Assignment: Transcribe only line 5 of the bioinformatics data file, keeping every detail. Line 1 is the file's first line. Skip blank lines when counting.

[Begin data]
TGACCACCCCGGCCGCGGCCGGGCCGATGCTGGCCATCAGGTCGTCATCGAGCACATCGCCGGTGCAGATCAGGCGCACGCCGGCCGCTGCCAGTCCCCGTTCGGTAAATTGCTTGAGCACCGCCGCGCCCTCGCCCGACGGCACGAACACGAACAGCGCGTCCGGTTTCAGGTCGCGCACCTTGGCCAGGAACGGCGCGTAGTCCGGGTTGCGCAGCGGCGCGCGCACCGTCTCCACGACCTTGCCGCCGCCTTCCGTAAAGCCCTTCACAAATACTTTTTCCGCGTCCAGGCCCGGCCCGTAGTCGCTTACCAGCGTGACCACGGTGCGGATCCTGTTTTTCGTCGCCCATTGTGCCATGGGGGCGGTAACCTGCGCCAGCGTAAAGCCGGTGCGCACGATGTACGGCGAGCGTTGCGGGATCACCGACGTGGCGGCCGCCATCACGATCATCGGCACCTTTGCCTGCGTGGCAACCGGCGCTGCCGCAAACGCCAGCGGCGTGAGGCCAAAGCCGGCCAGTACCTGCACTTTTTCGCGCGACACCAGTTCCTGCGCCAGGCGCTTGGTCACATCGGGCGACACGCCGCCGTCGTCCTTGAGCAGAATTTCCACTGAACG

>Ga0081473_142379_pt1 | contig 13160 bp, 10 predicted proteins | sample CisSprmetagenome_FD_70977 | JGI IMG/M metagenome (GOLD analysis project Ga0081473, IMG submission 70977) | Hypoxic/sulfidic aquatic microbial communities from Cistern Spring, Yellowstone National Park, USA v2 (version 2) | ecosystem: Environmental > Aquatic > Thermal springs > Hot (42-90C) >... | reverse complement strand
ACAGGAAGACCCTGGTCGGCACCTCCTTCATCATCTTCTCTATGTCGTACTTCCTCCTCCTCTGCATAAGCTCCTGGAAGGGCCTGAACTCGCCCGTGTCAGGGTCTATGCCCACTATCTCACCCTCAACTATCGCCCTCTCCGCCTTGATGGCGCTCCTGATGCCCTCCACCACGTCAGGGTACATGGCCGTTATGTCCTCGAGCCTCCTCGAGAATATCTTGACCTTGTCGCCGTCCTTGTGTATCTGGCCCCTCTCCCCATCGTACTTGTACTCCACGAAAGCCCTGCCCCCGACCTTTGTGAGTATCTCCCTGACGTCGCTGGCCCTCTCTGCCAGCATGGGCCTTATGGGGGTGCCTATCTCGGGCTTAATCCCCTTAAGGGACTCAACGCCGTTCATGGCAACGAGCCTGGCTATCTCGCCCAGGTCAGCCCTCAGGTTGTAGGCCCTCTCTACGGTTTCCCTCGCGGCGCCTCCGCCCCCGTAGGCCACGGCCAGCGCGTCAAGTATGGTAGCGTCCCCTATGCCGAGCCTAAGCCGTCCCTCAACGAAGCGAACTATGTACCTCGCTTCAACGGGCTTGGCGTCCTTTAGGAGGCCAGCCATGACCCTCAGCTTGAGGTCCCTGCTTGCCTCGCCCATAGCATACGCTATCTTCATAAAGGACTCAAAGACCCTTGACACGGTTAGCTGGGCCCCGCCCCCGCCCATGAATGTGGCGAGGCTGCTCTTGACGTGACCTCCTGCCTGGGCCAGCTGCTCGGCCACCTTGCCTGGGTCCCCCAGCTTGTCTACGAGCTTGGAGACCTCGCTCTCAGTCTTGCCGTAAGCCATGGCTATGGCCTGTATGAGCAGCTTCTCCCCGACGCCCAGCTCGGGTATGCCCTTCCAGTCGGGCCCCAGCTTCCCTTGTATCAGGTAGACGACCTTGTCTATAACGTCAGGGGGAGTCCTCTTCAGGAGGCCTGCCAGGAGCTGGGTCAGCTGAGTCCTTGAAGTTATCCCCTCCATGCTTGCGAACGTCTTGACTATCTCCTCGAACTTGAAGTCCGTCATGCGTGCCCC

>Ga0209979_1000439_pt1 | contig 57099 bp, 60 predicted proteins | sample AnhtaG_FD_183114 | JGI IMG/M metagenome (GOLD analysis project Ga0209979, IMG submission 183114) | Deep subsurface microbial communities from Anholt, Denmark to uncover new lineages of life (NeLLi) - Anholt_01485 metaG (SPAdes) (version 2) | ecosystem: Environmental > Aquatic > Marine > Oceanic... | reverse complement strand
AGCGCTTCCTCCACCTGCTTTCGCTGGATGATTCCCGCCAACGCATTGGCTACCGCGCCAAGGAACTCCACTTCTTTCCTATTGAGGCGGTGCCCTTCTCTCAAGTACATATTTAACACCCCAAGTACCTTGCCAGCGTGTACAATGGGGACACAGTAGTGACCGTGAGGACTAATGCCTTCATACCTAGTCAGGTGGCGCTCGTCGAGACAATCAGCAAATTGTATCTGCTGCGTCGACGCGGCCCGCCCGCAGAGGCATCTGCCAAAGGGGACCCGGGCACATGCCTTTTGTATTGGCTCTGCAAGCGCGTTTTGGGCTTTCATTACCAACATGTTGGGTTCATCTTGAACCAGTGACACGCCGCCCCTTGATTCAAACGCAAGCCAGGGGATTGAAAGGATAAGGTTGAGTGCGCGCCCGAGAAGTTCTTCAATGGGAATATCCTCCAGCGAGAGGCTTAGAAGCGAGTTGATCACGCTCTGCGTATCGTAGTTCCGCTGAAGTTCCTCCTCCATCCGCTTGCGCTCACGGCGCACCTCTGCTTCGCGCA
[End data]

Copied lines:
AGCGCTTCCTCCACCTGCTTTCGCTGGATGATTCCCGCCAACGCATTGGCTACCGCGCCAAGGAACTCCACTTCTTTCCTATTGAGGCGGTGCCCTTCTCTCAAGTACATATTTAACACCCCAAGTACCTTGCCAGCGTGTACAATGGGGACACAGTAGTGACCGTGAGGACTAATGCCTTCATACCTAGTCAGGTGGCGCTCGTCGAGACAATCAGCAAATTGTATCTGCTGCGTCGACGCGGCCCGCCCGCAGAGGCATCTGCCAAAGGGGACCCGGGCACATGCCTTTTGTATTGGCTCTGCAAGCGCGTTTTGGGCTTTCATTACCAACATGTTGGGTTCATCTTGAACCAGTGACACGCCGCCCCTTGATTCAAACGCAAGCCAGGGGATTGAAAGGATAAGGTTGAGTGCGCGCCCGAGAAGTTCTTCAATGGGAATATCCTCCAGCGAGAGGCTTAGAAGCGAGTTGATCACGCTCTGCGTATCGTAGTTCCGCTGAAGTTCCTCCTCCATCCGCTTGCGCTCACGGCGCACCTCTGCTTCGCGCA